TRAINED MONKEYS • by Gustavo Bondoni

The odor on the factory floor was somehow… different. Most modern factories smelled of disinfectant or chemicals, and this one was no exception. But just beneath this was the wilder, less antiseptic scent of unwashed bodies and overripe fruit.

Dr. Ferdinand beamed at his visitors like a proud father. “As you can see, the training has produced enormously productive results. The apes on the production line work without complaint in eight-hour shifts, and, since each ape is trained to execute a precise set of movements, there is little room for error. Our quality-control analysis has shown that the rate of rejection is at considerably less than a tenth of one percent. Better than we had with our human employees, and line stoppage time is almost nonexistent.”

The Brazilian delegate spoke up. “How do you stop the line if something goes wrong? Are any of the chimps trained to recognize a problem?”

“No. The keeper has a double role. He makes certain the apes are fed, and stops the line if there is any problem. He’s the only human employee you need physically present on the manufacturing floor at any time. We believe that, if you buy the chimps and the training course from us, your production costs will drop by anywhere from thirty to fifty percent versus your current scheme with human operators.”

“But,” the Japanese delegate said, “wouldn’t it be more efficient still to replace the workers with robots?”

“Not at all. With robots, you have a much higher initial investment. Think about it: a robot that screws a cap onto a bottle is worth upwards of ten thousand dollars per position, at least. And that is a simple operation. Other robots go for tens or even hundreds of thousands. Due to the fact that we’re subsidized by various wildlife organizations, we can get you each chimp for two thousand dollars, already trained! And, of course feeding and replacing chimps is much less expensive than maintaining complicated machines.”

“Wildlife organizations?” the American industrialist asked, a puzzled expression on his face. “Why aren’t they raising hell about this?”

“Well, initially they were, but we pointed out that, in this way, chimps could be insured a high survival rate. Please remember that their habitat in Sub-Saharan Africa is being plundered for bushmeat by the warlords involved in the civil war, so the chimp has nearly disappeared in the wild. We are, at present, its best hope for continued survival. And besides, if the work is safe enough that humans do it, how can it be bad for apes?”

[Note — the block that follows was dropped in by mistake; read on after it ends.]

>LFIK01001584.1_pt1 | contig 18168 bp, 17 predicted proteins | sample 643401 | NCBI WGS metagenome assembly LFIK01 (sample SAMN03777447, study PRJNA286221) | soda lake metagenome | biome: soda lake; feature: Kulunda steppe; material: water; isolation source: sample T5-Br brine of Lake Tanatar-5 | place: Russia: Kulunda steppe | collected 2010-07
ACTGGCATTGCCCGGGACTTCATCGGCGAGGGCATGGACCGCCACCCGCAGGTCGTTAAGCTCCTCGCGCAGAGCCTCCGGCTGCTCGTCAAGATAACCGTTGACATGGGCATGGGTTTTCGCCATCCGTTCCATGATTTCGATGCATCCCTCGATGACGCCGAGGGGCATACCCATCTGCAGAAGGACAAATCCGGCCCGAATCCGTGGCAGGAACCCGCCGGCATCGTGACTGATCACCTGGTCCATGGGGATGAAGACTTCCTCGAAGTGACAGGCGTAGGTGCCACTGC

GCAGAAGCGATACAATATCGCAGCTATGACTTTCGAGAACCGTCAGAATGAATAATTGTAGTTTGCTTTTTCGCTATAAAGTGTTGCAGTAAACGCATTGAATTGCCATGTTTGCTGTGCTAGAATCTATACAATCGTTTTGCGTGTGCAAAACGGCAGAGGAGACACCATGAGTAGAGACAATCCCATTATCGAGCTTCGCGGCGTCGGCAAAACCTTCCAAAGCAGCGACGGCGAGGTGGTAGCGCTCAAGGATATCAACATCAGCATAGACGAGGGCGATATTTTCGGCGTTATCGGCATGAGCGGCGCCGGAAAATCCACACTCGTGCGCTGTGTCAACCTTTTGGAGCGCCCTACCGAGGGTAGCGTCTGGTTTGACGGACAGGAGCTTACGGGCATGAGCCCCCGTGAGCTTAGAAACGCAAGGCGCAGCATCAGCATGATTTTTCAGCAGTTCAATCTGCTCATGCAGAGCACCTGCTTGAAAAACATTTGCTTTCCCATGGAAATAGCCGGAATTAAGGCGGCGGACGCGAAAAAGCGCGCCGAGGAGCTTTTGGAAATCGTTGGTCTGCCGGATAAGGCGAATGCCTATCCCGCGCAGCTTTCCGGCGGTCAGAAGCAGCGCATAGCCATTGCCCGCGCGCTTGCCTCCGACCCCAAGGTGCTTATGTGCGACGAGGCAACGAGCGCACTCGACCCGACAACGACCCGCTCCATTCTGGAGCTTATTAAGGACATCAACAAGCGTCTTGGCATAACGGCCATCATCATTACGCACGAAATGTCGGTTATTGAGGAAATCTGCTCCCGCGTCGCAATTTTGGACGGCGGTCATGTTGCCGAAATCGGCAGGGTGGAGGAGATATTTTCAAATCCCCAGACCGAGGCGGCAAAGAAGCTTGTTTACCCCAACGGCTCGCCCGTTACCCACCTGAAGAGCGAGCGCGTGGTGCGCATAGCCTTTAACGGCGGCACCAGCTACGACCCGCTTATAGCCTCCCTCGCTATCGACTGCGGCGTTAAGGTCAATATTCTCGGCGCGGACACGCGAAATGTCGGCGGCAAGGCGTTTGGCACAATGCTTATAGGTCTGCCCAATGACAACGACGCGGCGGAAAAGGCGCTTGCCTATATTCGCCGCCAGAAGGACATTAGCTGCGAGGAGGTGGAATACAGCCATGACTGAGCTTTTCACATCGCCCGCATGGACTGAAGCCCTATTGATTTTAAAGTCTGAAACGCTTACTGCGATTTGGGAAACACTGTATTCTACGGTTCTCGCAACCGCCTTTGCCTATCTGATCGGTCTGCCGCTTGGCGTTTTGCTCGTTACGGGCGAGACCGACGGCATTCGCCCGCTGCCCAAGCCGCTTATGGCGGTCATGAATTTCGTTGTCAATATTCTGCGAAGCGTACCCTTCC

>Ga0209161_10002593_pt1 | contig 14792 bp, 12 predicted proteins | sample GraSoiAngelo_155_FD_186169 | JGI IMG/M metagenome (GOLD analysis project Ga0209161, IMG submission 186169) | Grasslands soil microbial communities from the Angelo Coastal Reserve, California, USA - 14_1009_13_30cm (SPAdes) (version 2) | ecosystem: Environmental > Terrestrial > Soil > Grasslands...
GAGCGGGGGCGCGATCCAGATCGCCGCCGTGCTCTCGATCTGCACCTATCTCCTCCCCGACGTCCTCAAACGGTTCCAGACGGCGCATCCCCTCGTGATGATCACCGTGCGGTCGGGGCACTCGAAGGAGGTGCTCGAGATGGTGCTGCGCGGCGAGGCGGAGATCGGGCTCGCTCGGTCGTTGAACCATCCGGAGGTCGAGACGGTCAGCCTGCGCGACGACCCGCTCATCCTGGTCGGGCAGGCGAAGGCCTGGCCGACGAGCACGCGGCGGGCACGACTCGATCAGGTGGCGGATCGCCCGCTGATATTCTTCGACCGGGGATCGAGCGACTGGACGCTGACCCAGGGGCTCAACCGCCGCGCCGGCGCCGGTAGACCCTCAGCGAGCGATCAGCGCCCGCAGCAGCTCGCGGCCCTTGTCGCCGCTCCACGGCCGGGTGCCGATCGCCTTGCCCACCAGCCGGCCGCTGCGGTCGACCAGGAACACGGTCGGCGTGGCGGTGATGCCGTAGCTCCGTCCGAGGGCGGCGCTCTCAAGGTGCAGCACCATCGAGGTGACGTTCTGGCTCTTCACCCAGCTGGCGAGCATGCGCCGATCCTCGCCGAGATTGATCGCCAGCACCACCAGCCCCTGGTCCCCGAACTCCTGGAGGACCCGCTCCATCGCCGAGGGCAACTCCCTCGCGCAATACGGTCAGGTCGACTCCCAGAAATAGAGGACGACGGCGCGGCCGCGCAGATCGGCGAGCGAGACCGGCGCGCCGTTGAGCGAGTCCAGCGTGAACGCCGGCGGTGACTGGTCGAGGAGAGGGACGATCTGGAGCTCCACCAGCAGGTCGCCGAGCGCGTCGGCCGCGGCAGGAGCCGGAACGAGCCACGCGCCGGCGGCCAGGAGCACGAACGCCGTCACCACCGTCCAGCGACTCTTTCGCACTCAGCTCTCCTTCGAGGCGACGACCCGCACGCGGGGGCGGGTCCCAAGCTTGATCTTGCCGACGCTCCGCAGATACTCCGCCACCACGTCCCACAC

Silence greeted this proclamation.

Dr. Ferdinand continued with a conspiratory wink. “Besides, apes never complain, never go on strike and never, ever form unions.”

The European guests perked up enormously at this news. It was extremely interesting to observe a prominent Frenchman and an equally important German look at each other with expressions of rapt bliss as opposed to the more usual disdain.

“Never?” the Frenchman said, hope recognizable even through the accent.

“Never,” Dr. Ferdinand replied confidently.


But one delegate was less then enamored. The Indian representative, a no-nonsense woman in a severely tailored suit was checking her watch impatiently. After a while, she spoke up.

“How many bananas does a chimpanzee consume each day?” she asked.

Dr. Ferdinand chuckled. “They don’t just eat bananas. They enjoy figs and other fruit. The amount they eat varies from one individual to another, but should average out to about a kilo and a half a day.”

“A kilo and a half of fruit a day?” the Indian delegate shouted, outraged. “Have you got any idea what that costs? Our workers make less than that in a week.” Everyone knew she was exaggerating, but not much. The world’s largest democracy was a great place to put a factory. “I’m sorry. I can’t invest any more time here.” She walked briskly away.

Dr. Ferdinand looked after her wistfully. The production capacity for almost a billion people was walking out of his presentation.

But he quickly pulled himself together and, grinning, addressed the remaining industrialists. “She was always going to be a tough sell,” he said.

Then he invited them to the production line to meet the monkeys.

Whenever his time isn’t being wasted at the day job, Gustavo Bondoni  spends his time writing. You can read his stories in varied genres both online and in print. You can usually find him in airports with a bored expression on his face.

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